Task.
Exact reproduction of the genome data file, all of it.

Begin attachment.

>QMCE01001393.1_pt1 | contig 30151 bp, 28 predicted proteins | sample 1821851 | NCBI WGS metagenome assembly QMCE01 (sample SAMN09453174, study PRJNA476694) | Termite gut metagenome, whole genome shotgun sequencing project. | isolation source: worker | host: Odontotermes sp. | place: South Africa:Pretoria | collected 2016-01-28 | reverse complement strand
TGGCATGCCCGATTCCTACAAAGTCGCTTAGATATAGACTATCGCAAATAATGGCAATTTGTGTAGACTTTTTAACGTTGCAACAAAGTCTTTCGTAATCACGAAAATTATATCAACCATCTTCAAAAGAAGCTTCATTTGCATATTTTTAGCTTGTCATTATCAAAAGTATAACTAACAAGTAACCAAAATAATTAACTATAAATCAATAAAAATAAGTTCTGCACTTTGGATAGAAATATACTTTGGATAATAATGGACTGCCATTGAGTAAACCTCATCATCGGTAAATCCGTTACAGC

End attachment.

>QMCE01001393.1_pt1 | contig 30151 bp, 28 predicted proteins | sample 1821851 | NCBI WGS metagenome assembly QMCE01 (sample SAMN09453174, study PRJNA476694) | Termite gut metagenome, whole genome shotgun sequencing project. | isolation source: worker | host: Odontotermes sp. | place: South Africa:Pretoria | collected 2016-01-28 | reverse complement strand
TGGCATGCCCGATTCCTACAAAGTCGCTTAGATATAGACTATCGCAAATAATGGCAATTTGTGTAGACTTTTTAACGTTGCAACAAAGTCTTTCGTAATCACGAAAATTATATCAACCATCTTCAAAAGAAGCTTCATTTGCATATTTTTAGCTTGTCATTATCAAAAGTATAACTAACAAGTAACCAAAATAATTAACTATAAATCAATAAAAATAAGTTCTGCACTTTGGATAGAAATATACTTTGGATAATAATGGACTGCCATTGAGTAAACCTCATCATCGGTAAATCCGTTACAGC